Retired businessman Bill Lackner loves to fish, dig clams and catch crabs “over and over, again and again.”
“I got interested in these activities when I was unable to work, and wrote a book about harvesting the amazing bounty from the marine environment common to the Oregon Coast,” says Lackner, founder of the Clam Diggers Association of Oregon. “The work included thousands of hours of research. The topics in the book, which in time became an encyclopedia, was too large to be published.”
Eventually, Lackner published four books: “Oregon’s Razor Clams,” “Oregon’s Clams,” Oregon’s Crabs” and “Oregon’s Rockfish.”
“Actually, the books are quite an accomplishment, but I wrote and published them, so I am biased,” says Lackner, who is an expert on anything “crabby or clammy.”
Since 2004, in conjunction with the agenda of the Clam Diggers Association of Oregon, Lackner has provided clamming/crabbing clinics at various bays along the Oregon Coast, including Siletz Bay in Lincoln City. His next two Siletz Bay clamming clinics are scheduled at 10:30 a.m. Sept. 12 and 26, and a crabbing clinic at 8 a.m. Sept. 22.
To give feet to his expertise, Lackner was asked to participate in The Driftwood Library’s Coastal Encounters Program.
“I accepted, and the rest is history,” he says. “I love sharing my knowledge with people. The smiling faces of the participants, especially the kids, are rewarding. It’s amazing to see the sense of awareness spread over them as they dig clams and share their experiences with the other clam diggers.”
Lackner says some 40 to 50 people usually attend his clinics at a time.
“We have had over 100 enthusiastic participants a half a dozen times and over 130 several times,” he says, “and the low count of four participants during the pounding rain.”
Clam digging clinics begin with a brief orientation at the Driftwood Public Library in Lincoln City, covering such topics as clam digging regulations, clam identification, and harvest, cleaning and cooking methods. The orientations last about 45 minutes before adjourning to dig clams.
Each clam digger 12 years or older will need a shellfish license, clam bag, shovel, five-gallon bucket and gloves. Also suggested are bottled water, a hand towel and a first aid kit containing bandages and hydrogen peroxide to treat and dress any cuts.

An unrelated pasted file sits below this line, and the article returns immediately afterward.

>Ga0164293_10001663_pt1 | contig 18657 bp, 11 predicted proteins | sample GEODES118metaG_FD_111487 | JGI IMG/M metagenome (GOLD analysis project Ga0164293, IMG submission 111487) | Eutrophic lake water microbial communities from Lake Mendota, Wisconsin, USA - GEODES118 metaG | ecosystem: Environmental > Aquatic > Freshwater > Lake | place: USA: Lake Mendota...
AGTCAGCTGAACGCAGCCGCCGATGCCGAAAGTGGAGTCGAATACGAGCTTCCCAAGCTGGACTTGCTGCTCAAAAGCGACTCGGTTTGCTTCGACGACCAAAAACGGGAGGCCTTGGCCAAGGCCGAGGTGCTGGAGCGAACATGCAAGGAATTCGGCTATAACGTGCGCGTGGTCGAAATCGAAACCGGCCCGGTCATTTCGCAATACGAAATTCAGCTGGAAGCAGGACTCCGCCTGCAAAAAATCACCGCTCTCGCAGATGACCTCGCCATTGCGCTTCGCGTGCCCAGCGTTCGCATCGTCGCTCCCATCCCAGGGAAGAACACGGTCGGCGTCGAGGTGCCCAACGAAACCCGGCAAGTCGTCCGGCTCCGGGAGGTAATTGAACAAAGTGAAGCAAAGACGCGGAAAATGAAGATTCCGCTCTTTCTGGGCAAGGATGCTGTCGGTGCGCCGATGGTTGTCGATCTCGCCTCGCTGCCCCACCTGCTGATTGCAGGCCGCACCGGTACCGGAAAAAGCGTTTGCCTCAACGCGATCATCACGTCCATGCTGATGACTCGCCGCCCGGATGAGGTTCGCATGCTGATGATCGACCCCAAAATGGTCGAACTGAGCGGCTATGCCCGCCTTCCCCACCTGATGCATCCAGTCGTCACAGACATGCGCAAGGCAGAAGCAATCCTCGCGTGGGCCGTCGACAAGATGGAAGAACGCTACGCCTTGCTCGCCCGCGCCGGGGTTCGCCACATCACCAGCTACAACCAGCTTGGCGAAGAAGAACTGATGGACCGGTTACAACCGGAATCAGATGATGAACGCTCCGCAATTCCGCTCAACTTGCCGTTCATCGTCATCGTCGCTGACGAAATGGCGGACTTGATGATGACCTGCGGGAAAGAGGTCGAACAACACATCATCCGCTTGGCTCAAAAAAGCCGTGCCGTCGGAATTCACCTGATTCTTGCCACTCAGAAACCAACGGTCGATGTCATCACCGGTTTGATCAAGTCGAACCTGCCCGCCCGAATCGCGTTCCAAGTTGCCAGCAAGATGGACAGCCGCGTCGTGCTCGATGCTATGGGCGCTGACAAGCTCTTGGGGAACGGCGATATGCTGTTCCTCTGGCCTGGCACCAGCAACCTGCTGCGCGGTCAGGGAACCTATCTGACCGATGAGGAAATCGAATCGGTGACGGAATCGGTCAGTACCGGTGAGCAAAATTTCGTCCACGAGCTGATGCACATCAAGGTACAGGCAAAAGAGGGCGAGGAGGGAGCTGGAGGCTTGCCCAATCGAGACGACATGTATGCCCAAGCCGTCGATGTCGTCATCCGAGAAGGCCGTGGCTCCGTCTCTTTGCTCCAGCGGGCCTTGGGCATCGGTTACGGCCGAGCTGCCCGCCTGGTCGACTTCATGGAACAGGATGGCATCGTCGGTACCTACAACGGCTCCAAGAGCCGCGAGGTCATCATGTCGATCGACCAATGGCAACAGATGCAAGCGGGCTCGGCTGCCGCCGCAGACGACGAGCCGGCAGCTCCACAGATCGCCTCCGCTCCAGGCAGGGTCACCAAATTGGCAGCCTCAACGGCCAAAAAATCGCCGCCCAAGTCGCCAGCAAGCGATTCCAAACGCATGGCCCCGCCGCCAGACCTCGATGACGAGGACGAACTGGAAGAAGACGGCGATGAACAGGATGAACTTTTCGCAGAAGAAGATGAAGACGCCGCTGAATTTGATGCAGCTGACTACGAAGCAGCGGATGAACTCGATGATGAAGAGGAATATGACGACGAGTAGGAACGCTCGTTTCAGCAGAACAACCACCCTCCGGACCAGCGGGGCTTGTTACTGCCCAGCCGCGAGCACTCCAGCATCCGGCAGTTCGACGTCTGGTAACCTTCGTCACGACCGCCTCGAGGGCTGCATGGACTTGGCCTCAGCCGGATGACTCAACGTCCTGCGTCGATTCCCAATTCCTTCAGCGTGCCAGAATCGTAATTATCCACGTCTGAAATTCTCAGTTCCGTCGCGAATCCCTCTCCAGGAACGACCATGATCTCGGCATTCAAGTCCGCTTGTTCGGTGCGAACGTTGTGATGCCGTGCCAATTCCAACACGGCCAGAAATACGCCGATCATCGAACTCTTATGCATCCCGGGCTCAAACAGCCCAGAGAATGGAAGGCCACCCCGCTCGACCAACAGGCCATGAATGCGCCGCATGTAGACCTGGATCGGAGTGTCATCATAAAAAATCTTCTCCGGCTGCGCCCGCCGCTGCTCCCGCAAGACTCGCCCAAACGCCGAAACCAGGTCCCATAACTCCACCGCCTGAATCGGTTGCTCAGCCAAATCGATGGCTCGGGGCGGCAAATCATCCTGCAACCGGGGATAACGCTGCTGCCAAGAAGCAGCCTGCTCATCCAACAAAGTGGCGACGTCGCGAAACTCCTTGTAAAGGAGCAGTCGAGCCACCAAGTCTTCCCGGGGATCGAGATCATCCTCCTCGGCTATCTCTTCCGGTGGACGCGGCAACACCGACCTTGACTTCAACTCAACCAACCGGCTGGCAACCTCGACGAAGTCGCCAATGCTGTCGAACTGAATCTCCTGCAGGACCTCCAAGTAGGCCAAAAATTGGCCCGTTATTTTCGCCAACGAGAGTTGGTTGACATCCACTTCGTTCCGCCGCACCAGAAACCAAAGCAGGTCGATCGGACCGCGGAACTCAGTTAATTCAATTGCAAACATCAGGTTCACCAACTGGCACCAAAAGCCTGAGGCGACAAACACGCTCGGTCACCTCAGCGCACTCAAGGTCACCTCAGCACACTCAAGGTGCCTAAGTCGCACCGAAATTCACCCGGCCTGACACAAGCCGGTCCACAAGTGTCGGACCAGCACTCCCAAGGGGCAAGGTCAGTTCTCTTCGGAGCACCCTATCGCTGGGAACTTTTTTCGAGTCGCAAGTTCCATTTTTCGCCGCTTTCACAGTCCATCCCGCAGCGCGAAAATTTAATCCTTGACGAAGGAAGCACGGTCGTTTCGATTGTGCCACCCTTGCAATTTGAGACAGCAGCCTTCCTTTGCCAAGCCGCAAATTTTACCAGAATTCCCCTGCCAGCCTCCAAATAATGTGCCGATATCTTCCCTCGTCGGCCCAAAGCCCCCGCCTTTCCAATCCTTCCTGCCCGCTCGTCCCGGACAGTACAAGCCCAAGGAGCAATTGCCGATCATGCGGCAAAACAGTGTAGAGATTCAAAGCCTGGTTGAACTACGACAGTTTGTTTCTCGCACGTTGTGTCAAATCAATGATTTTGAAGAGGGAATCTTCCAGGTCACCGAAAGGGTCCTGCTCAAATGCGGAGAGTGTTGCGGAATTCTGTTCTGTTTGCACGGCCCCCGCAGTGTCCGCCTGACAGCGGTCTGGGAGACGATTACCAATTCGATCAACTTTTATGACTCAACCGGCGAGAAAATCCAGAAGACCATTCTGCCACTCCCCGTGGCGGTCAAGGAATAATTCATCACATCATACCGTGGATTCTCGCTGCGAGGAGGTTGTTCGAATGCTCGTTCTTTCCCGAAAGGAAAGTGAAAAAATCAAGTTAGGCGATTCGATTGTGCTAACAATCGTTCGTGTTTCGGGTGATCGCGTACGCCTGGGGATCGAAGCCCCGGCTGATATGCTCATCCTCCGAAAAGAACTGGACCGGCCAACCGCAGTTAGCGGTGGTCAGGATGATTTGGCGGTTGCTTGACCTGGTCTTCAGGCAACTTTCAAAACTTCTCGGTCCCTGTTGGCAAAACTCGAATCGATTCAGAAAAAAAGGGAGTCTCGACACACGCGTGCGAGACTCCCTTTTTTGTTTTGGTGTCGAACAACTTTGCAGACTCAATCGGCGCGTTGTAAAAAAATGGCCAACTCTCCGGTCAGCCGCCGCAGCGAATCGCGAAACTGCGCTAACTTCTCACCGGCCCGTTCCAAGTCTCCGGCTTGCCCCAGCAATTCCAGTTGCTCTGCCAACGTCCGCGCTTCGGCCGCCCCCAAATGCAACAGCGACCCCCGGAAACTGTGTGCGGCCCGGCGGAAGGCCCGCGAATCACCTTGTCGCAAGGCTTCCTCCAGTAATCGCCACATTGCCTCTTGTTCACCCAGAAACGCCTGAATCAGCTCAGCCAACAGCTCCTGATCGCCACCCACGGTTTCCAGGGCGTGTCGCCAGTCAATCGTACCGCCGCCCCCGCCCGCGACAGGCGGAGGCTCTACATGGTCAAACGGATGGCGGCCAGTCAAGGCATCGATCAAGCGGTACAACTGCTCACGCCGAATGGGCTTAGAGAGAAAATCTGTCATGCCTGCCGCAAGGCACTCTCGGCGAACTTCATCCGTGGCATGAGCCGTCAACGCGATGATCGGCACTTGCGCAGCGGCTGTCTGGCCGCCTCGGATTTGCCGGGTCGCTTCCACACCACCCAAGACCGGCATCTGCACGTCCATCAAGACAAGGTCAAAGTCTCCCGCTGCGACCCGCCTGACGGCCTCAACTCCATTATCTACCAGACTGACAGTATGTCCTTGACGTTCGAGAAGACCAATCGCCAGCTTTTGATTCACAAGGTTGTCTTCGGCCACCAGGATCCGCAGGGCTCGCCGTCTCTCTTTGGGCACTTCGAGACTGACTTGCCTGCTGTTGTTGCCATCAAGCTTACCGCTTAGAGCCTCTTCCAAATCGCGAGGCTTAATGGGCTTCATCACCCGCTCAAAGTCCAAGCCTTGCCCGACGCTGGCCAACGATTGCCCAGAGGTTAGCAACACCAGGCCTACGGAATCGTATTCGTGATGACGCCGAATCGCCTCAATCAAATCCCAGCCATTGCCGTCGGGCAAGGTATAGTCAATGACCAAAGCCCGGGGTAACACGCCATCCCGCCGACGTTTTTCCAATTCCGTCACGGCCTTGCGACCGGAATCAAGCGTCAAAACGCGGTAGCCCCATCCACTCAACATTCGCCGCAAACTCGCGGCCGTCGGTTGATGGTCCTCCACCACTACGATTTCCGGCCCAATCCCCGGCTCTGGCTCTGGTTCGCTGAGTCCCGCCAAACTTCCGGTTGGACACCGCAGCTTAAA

Crabbing clinic participants will meet at the pavilion at the end of SW 51st Street in the Historic Taft District of Lincoln City. Parking is available between Mo’s Restaurant and the pavilion. Each crabber is allowed to crab with up to three devices.
“Crab snares used with fishing poles work well, but not nearly as well as folding crab traps,” Lackner says.
Each crabber 12 years or older will need a shellfish license, crab traps, crab gauge, five-gallon bucket, large package of chicken legs for bait, and rubber gloves.
Everyone is welcome, and no registration is required for these events.
“People’s feedback is usually very positive,” Lackner says of the clinics. “There was one clam digger who was so impressed with the Purple Varnish clams that he purchased a home in Taft.”
For Lackner, the satisfaction of bringing a skill and the working knowledge of clamming and/or crabbing to people that results in a positive learning experience makes his time spent teaching worthwhile.
Safety is also a factor taken into account when crabbing and clamming, and Lackner says the state needs an invertebrate testing program as part of the Shell Fish Hotline program to ensure public safety and confidence in Oregon’s coastal waters.
“The Oregon Beach Monitoring Program should be a year-round program,” he says. “The state should have a program to report major sewage spills into Oregon’s state waters. The worst-case example of not reporting sewage spills into coastal waters occurred when a still unknown amount of sewage spilled into the Umpqua River. The amount of raw sewage was in the hundreds of thousands of gallons.”
At this time, the recreational harvest of bay clams and crab harvesting is open along the entire Oregon coast from the Columbia River to the California border, according to the Oregon Department of Agriculture.